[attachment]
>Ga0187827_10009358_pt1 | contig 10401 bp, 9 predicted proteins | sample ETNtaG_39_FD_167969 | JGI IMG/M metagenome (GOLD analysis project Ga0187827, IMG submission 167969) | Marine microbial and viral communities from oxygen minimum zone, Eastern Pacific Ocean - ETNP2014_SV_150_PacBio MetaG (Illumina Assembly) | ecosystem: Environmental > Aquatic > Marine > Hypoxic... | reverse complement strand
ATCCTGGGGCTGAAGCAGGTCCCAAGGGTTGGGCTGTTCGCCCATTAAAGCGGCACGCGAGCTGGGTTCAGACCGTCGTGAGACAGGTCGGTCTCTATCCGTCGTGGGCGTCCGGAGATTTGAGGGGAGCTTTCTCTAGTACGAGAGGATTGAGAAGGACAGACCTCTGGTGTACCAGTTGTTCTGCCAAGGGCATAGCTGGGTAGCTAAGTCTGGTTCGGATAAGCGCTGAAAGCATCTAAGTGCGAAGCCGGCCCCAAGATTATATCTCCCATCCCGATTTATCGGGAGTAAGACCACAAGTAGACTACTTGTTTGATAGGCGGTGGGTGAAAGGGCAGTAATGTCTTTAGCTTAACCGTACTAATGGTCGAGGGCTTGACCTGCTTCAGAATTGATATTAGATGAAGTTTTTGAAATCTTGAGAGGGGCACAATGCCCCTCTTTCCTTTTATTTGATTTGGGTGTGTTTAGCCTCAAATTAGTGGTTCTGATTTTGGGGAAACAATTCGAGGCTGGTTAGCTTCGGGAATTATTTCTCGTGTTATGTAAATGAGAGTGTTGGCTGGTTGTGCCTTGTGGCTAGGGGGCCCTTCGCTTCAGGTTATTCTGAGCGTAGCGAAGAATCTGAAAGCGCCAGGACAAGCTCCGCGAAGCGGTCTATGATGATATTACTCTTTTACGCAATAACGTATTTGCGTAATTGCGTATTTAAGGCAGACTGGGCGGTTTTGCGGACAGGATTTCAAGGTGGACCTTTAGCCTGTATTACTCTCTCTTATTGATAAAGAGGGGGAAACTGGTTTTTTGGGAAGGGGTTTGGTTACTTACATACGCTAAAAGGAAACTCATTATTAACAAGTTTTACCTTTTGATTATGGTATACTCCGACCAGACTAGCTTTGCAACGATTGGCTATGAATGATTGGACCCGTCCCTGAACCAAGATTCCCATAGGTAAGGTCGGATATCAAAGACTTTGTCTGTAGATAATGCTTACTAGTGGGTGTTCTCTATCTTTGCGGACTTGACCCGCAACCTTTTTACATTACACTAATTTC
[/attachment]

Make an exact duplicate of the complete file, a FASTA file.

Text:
>Ga0187827_10009358_pt1 | contig 10401 bp, 9 predicted proteins | sample ETNtaG_39_FD_167969 | JGI IMG/M metagenome (GOLD analysis project Ga0187827, IMG submission 167969) | Marine microbial and viral communities from oxygen minimum zone, Eastern Pacific Ocean - ETNP2014_SV_150_PacBio MetaG (Illumina Assembly) | ecosystem: Environmental > Aquatic > Marine > Hypoxic... | reverse complement strand
ATCCTGGGGCTGAAGCAGGTCCCAAGGGTTGGGCTGTTCGCCCATTAAAGCGGCACGCGAGCTGGGTTCAGACCGTCGTGAGACAGGTCGGTCTCTATCCGTCGTGGGCGTCCGGAGATTTGAGGGGAGCTTTCTCTAGTACGAGAGGATTGAGAAGGACAGACCTCTGGTGTACCAGTTGTTCTGCCAAGGGCATAGCTGGGTAGCTAAGTCTGGTTCGGATAAGCGCTGAAAGCATCTAAGTGCGAAGCCGGCCCCAAGATTATATCTCCCATCCCGATTTATCGGGAGTAAGACCACAAGTAGACTACTTGTTTGATAGGCGGTGGGTGAAAGGGCAGTAATGTCTTTAGCTTAACCGTACTAATGGTCGAGGGCTTGACCTGCTTCAGAATTGATATTAGATGAAGTTTTTGAAATCTTGAGAGGGGCACAATGCCCCTCTTTCCTTTTATTTGATTTGGGTGTGTTTAGCCTCAAATTAGTGGTTCTGATTTTGGGGAAACAATTCGAGGCTGGTTAGCTTCGGGAATTATTTCTCGTGTTATGTAAATGAGAGTGTTGGCTGGTTGTGCCTTGTGGCTAGGGGGCCCTTCGCTTCAGGTTATTCTGAGCGTAGCGAAGAATCTGAAAGCGCCAGGACAAGCTCCGCGAAGCGGTCTATGATGATATTACTCTTTTACGCAATAACGTATTTGCGTAATTGCGTATTTAAGGCAGACTGGGCGGTTTTGCGGACAGGATTTCAAGGTGGACCTTTAGCCTGTATTACTCTCTCTTATTGATAAAGAGGGGGAAACTGGTTTTTTGGGAAGGGGTTTGGTTACTTACATACGCTAAAAGGAAACTCATTATTAACAAGTTTTACCTTTTGATTATGGTATACTCCGACCAGACTAGCTTTGCAACGATTGGCTATGAATGATTGGACCCGTCCCTGAACCAAGATTCCCATAGGTAAGGTCGGATATCAAAGACTTTGTCTGTAGATAATGCTTACTAGTGGGTGTTCTCTATCTTTGCGGACTTGACCCGCAACCTTTTTACATTACACTAATTTC